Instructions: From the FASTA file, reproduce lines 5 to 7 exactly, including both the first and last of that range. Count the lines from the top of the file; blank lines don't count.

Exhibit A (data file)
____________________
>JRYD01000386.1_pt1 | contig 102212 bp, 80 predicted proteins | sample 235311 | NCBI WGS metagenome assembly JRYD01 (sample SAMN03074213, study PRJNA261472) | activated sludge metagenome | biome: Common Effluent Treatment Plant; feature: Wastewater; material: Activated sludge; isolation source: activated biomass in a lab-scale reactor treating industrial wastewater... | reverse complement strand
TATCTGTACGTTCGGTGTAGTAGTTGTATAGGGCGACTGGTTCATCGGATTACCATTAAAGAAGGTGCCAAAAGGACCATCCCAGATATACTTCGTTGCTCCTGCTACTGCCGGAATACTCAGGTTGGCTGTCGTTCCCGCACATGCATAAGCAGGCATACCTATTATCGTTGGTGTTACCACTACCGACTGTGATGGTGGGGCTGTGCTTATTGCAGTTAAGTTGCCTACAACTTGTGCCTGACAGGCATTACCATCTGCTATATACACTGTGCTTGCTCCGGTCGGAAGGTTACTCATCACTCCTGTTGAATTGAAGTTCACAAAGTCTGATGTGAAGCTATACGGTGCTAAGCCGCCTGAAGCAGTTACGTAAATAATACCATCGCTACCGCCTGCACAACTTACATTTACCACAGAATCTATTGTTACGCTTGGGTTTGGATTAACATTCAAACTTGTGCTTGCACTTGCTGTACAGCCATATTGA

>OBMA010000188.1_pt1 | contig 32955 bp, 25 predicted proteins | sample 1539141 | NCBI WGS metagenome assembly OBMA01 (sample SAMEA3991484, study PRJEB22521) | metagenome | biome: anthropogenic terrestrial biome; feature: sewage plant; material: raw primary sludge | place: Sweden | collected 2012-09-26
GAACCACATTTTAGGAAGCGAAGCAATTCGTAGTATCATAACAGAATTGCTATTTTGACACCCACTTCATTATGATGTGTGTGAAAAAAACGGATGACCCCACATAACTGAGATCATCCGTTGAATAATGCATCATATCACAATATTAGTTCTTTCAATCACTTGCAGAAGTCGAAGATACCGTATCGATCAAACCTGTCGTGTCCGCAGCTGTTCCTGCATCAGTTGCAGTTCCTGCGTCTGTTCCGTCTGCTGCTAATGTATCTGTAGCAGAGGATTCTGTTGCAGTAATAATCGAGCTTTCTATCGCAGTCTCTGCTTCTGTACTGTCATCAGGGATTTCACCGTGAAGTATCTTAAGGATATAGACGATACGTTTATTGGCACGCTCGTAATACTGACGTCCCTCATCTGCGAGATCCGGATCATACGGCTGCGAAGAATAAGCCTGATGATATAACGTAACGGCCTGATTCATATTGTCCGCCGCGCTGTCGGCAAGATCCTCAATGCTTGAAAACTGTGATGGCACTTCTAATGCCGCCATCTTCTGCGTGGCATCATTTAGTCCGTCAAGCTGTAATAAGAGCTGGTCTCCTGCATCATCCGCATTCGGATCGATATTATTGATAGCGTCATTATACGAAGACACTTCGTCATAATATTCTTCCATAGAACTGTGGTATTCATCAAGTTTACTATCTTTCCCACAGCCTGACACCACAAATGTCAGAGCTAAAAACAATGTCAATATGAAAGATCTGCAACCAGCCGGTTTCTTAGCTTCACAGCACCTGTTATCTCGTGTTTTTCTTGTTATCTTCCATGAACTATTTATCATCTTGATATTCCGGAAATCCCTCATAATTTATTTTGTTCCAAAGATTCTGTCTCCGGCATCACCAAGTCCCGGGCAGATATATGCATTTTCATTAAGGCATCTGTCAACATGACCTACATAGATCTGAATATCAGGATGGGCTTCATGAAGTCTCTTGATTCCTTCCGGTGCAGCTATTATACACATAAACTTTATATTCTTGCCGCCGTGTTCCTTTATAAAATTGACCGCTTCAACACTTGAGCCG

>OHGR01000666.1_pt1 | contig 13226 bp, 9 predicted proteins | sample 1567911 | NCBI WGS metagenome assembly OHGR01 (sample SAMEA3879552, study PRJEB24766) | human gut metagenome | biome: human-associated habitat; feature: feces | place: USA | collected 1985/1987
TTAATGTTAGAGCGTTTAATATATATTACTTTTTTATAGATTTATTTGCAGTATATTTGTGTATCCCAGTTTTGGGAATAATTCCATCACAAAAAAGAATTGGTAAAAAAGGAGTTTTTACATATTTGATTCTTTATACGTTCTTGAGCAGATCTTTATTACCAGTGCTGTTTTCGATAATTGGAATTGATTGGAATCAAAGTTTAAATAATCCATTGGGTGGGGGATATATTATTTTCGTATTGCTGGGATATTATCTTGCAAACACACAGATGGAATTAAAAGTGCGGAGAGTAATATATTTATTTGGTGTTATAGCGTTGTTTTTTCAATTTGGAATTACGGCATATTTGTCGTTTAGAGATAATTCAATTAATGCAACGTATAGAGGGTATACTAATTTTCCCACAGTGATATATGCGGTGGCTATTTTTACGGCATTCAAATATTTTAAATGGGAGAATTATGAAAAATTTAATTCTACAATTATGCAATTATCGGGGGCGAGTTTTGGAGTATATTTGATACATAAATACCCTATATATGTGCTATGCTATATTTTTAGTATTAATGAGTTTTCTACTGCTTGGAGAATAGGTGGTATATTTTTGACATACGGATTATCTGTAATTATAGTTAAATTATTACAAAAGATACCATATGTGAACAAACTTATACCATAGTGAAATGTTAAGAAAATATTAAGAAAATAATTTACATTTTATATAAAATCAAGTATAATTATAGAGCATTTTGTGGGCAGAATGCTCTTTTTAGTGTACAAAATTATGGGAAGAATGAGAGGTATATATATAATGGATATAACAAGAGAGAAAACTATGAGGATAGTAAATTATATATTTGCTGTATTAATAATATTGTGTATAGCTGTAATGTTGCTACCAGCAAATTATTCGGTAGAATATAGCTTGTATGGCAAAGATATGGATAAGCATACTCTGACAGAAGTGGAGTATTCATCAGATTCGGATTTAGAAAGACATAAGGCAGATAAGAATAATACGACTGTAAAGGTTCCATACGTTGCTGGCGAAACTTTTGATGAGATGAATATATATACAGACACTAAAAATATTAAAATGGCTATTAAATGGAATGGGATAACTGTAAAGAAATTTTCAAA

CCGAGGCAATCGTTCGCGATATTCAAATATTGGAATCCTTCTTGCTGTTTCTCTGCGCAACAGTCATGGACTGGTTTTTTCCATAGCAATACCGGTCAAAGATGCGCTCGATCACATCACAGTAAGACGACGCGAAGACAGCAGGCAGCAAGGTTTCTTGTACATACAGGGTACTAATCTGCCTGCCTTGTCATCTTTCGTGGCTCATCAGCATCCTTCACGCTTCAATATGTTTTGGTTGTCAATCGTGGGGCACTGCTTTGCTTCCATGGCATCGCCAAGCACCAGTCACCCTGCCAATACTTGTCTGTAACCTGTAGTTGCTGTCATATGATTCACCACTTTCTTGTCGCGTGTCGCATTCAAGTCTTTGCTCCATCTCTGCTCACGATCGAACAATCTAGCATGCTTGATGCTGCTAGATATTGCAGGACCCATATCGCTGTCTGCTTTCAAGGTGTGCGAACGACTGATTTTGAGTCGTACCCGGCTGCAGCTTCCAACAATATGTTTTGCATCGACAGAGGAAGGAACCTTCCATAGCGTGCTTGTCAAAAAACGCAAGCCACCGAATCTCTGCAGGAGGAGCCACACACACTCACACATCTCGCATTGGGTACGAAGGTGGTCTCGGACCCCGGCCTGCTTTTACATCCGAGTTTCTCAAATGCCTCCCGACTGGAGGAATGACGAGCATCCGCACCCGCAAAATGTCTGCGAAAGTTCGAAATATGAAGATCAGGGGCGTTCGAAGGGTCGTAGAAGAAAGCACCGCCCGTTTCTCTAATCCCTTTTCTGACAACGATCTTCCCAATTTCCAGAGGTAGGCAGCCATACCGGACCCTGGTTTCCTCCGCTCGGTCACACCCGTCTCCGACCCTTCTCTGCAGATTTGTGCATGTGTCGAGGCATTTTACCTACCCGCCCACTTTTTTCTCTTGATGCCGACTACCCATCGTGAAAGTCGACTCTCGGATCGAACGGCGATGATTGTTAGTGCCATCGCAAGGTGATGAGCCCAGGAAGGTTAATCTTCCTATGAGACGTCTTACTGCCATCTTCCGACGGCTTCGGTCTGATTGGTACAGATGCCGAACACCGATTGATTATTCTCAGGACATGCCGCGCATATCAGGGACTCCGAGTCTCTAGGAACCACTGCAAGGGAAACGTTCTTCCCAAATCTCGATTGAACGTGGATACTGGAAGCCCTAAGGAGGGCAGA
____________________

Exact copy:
>OHGR01000666.1_pt1 | contig 13226 bp, 9 predicted proteins | sample 1567911 | NCBI WGS metagenome assembly OHGR01 (sample SAMEA3879552, study PRJEB24766) | human gut metagenome | biome: human-associated habitat; feature: feces | place: USA | collected 1985/1987
TTAATGTTAGAGCGTTTAATATATATTACTTTTTTATAGATTTATTTGCAGTATATTTGTGTATCCCAGTTTTGGGAATAATTCCATCACAAAAAAGAATTGGTAAAAAAGGAGTTTTTACATATTTGATTCTTTATACGTTCTTGAGCAGATCTTTATTACCAGTGCTGTTTTCGATAATTGGAATTGATTGGAATCAAAGTTTAAATAATCCATTGGGTGGGGGATATATTATTTTCGTATTGCTGGGATATTATCTTGCAAACACACAGATGGAATTAAAAGTGCGGAGAGTAATATATTTATTTGGTGTTATAGCGTTGTTTTTTCAATTTGGAATTACGGCATATTTGTCGTTTAGAGATAATTCAATTAATGCAACGTATAGAGGGTATACTAATTTTCCCACAGTGATATATGCGGTGGCTATTTTTACGGCATTCAAATATTTTAAATGGGAGAATTATGAAAAATTTAATTCTACAATTATGCAATTATCGGGGGCGAGTTTTGGAGTATATTTGATACATAAATACCCTATATATGTGCTATGCTATATTTTTAGTATTAATGAGTTTTCTACTGCTTGGAGAATAGGTGGTATATTTTTGACATACGGATTATCTGTAATTATAGTTAAATTATTACAAAAGATACCATATGTGAACAAACTTATACCATAGTGAAATGTTAAGAAAATATTAAGAAAATAATTTACATTTTATATAAAATCAAGTATAATTATAGAGCATTTTGTGGGCAGAATGCTCTTTTTAGTGTACAAAATTATGGGAAGAATGAGAGGTATATATATAATGGATATAACAAGAGAGAAAACTATGAGGATAGTAAATTATATATTTGCTGTATTAATAATATTGTGTATAGCTGTAATGTTGCTACCAGCAAATTATTCGGTAGAATATAGCTTGTATGGCAAAGATATGGATAAGCATACTCTGACAGAAGTGGAGTATTCATCAGATTCGGATTTAGAAAGACATAAGGCAGATAAGAATAATACGACTGTAAAGGTTCCATACGTTGCTGGCGAAACTTTTGATGAGATGAATATATATACAGACACTAAAAATATTAAAATGGCTATTAAATGGAATGGGATAACTGTAAAGAAATTTTCAAA

CCGAGGCAATCGTTCGCGATATTCAAATATTGGAATCCTTCTTGCTGTTTCTCTGCGCAACAGTCATGGACTGGTTTTTTCCATAGCAATACCGGTCAAAGATGCGCTCGATCACATCACAGTAAGACGACGCGAAGACAGCAGGCAGCAAGGTTTCTTGTACATACAGGGTACTAATCTGCCTGCCTTGTCATCTTTCGTGGCTCATCAGCATCCTTCACGCTTCAATATGTTTTGGTTGTCAATCGTGGGGCACTGCTTTGCTTCCATGGCATCGCCAAGCACCAGTCACCCTGCCAATACTTGTCTGTAACCTGTAGTTGCTGTCATATGATTCACCACTTTCTTGTCGCGTGTCGCATTCAAGTCTTTGCTCCATCTCTGCTCACGATCGAACAATCTAGCATGCTTGATGCTGCTAGATATTGCAGGACCCATATCGCTGTCTGCTTTCAAGGTGTGCGAACGACTGATTTTGAGTCGTACCCGGCTGCAGCTTCCAACAATATGTTTTGCATCGACAGAGGAAGGAACCTTCCATAGCGTGCTTGTCAAAAAACGCAAGCCACCGAATCTCTGCAGGAGGAGCCACACACACTCACACATCTCGCATTGGGTACGAAGGTGGTCTCGGACCCCGGCCTGCTTTTACATCCGAGTTTCTCAAATGCCTCCCGACTGGAGGAATGACGAGCATCCGCACCCGCAAAATGTCTGCGAAAGTTCGAAATATGAAGATCAGGGGCGTTCGAAGGGTCGTAGAAGAAAGCACCGCCCGTTTCTCTAATCCCTTTTCTGACAACGATCTTCCCAATTTCCAGAGGTAGGCAGCCATACCGGACCCTGGTTTCCTCCGCTCGGTCACACCCGTCTCCGACCCTTCTCTGCAGATTTGTGCATGTGTCGAGGCATTTTACCTACCCGCCCACTTTTTTCTCTTGATGCCGACTACCCATCGTGAAAGTCGACTCTCGGATCGAACGGCGATGATTGTTAGTGCCATCGCAAGGTGATGAGCCCAGGAAGGTTAATCTTCCTATGAGACGTCTTACTGCCATCTTCCGACGGCTTCGGTCTGATTGGTACAGATGCCGAACACCGATTGATTATTCTCAGGACATGCCGCGCATATCAGGGACTCCGAGTCTCTAGGAACCACTGCAAGGGAAACGTTCTTCCCAAATCTCGATTGAACGTGGATACTGGAAGCCCTAAGGAGGGCAGA